70's baby

Wish You Were Here
Pink Floyd
Wish You Were Here

Day 4 (July 21, 2014)
————————————– –
Track:Wish You Were Here
Artist: Pink Floyd
Album: Wish You Were Here (1975)

Genre: Classic Rock

This is easily my favorite Pink Floyd album and the song is just exactly how I am feeling right now. After today’s amazing news and just the rush of happiness I am fucking beat.. Getting ready for bed there is nothing I want more than my girlfriend cuddled up next to me as we go to sleep.. Goodnight everybody!

Hope You Enjoy!

♡ A night on the Sunset Strip Boulevard (70’s) ♡ listen here x

Do You Wanna Touch Me - Gary Glitter // Get It On - T.Rex // Alabama Song - The Doors // Rebel Rebel - David Bowie // Dancing Days - Led Zeppelin // Cum And Feel The Noize - Slade // Teenage Rampage - The Sweet // Foxy Lady - Jimi Hendrix // Cherry Bomb - The Runaways // All Right Now - Free // The Wild One - Suzi Quatro // Chidren Of The Revolution - T.Rex // All The Young Dudes - Mott The Hoople // The Jean Genie - David Bowie // Personality Crisis - The New York Dolls 


Friend 1: If you could be a character from “That 70’s Show” who would it be?

Me: Hyde of course! [Conscience: yeah right you’re not that calm or cool. More than likely you would be Kitty.]

Friend 2: Ha! Yeah right!!! You would probably be Kitty.

Me:…FIGHT ME!! 😳


On this day in music history: August 27, 1975 - “Love To Love You Baby”, the second album by Donna Summer is released. Produced by Giorgio Moroder and Pete Bellotte, it is recorded at Musicland Studios in Munich, Germany from May - June 1975. Summer comes up with the initial idea for the title track having written the lyrics and melody. Moroder and Bellotte suggests that Summer sing it in a more sultry and sexual manner, which at first she is hesitant to do. She agrees when she thinks the recording will be a demo for another singer. Before tape rolls on the song, Summer asks that the lights in the studio be turned off while she records her vocals. Moroder likes the finished recording so much that he insists that it be released. Titled “Love To Love You”, it is first released in Europe to modest success. After Casablanca Records president Neil Bogart hears the initial shorter single version of the song (#2 Pop, #3 R&B), he suggests that a longer version of the song be cut, which clocks in at nearly seventeen minutes, taking up one whole side of the album. It immediately creates a sensation in dance clubs (#1 Billboard Club Play) and begins to receive radio play. When some stations ban it, feeling it is too blatantly sexual, it only heightens its allure and popularity. Released on CD in 1992, it is remastered and reissued as an SHM-CD by Universal Japan in 2012. Out of print on vinyl for more than thirty years, it is remastered and reissued by Universal/UMe in 2015 to commemorate the fortieth anniversary of its original release. “Love To Love You Baby” peaks at number eleven on the Billboard Top 200, number six on the R&B album chart, and is certified Gold in the US by the RIAA.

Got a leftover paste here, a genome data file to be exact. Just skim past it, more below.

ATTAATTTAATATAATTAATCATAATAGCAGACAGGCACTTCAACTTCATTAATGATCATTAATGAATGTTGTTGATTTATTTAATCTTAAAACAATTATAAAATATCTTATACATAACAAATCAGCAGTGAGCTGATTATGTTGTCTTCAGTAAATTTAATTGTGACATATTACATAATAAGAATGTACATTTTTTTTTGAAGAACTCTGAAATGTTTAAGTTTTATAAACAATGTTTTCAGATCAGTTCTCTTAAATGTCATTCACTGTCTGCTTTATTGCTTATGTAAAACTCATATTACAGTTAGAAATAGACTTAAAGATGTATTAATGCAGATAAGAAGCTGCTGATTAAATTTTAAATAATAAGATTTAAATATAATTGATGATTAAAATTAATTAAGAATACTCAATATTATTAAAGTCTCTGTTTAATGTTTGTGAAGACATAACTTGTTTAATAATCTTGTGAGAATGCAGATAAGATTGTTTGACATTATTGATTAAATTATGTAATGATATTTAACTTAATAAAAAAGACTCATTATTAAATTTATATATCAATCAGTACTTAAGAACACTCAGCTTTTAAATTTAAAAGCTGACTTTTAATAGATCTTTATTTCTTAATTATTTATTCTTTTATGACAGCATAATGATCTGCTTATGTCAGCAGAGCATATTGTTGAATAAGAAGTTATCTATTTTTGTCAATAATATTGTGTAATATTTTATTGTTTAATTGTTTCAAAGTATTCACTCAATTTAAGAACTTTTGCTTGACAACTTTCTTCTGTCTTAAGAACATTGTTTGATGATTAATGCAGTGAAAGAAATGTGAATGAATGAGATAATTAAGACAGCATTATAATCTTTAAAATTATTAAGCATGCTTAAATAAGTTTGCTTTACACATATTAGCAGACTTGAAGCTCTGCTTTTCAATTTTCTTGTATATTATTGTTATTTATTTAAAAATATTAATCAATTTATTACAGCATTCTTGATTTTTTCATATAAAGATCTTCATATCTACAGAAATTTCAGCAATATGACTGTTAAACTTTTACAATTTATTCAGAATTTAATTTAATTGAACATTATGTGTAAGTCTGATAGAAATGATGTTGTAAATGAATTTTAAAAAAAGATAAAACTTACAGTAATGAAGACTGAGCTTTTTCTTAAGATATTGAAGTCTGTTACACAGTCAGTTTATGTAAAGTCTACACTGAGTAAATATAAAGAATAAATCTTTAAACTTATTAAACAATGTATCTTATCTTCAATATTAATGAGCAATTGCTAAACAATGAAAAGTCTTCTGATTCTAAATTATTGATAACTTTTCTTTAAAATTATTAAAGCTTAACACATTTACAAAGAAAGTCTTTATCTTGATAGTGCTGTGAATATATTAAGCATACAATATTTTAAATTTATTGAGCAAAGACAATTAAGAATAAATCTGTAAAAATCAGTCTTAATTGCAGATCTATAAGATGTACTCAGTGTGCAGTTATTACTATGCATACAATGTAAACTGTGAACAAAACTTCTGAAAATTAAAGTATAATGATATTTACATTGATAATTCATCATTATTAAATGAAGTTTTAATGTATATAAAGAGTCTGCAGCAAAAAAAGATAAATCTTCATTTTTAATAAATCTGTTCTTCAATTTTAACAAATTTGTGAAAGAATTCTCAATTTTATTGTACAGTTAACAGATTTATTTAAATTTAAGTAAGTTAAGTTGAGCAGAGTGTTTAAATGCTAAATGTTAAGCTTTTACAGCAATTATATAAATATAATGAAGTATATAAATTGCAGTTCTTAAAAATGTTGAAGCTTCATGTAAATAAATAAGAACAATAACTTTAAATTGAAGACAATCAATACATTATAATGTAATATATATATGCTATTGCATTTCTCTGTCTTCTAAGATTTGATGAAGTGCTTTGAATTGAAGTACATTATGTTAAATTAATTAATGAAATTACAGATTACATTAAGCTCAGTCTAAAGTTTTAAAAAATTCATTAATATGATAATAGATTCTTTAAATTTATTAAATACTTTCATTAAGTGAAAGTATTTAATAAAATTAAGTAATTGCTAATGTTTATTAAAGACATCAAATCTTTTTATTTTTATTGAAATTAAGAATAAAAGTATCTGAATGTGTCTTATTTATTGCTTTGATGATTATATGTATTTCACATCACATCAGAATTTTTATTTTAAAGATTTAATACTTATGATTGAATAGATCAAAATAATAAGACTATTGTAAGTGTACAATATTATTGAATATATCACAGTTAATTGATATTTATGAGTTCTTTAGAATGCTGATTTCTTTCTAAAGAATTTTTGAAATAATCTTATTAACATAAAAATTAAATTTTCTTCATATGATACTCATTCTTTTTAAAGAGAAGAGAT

On this day in music history: September 12, 1977 - “Chicago XI”, the ninth studio album (eleventh overall) by Chicago is released. Produced by James William Guercio, it is recorded at the Caribou Ranch in Nederland, CO from April - June 1977. Though riding a huge wave of success through the 70’s which climaxes with their first number one pop single and a Grammy win for the smash “If You Leave Me Now”, all is not well within Chicago’s ranks. Instead of fully enjoying the fruits of that success, it causes ego clashes and a creative power struggle among the seven band members and long time producer James William Guericio. Feeling that Guericio who is also their manager is exerting too much control over them musically and business wise, the band push back and fire him after the recording sessions wrap. Rather than working as they have in the past, the material on “Chicago XI” feel more like individual solo tracks by Terry Kath, Robert Lamm, James Pankow, Lee Loughnane and Peter Cetera, instead of a true band effort. In fact, Cetera’s lone vocal and songwriting contribution to the album “Baby, What A Big Surprise” (#4 Pop) (featuring Beach Boy Carl Wilson and Cetera’s brother Tim on background vocals), is the only major hit single from the set. The follow ups “Little One” (#44 Pop) and “Take Me Back To Chicago” (#63 Pop) featuring Terry Kath and Robert Lamm on lead vocals respectively are only minor hits. “Take Me Back”, co-written by drummer Danny Seraphine and Rufus keyboardist David “Hawk” Wolinski also features Chaka Khan on background vocals. “Chicago XI” is also the last album to feature lead guitarist and founding member Kath, who accidentally shoots himself in the head on January 23, 1978, only eight days shy of his thirty second birthday. Considered to be the heart and soul of Chicago, Kath’s sudden loss is a devastating blow, initially leaving the band’s future uncertain, but they decide to soldier on with guitarist Donnie Dacus as his replacement. Originally released on CD in 1987, it is remastered and reissued in 2003 with two additional bonus tracks. Out of print on vinyl since 1989, it is remastered and reissued as a 180 LP by Friday Music in 2016, replicating the original album package including the gatefold sleeve and custom labels. “Chicago XI” peaks at number six on the Billboard Top 200, and is certified Platinum in the US by the RIAA.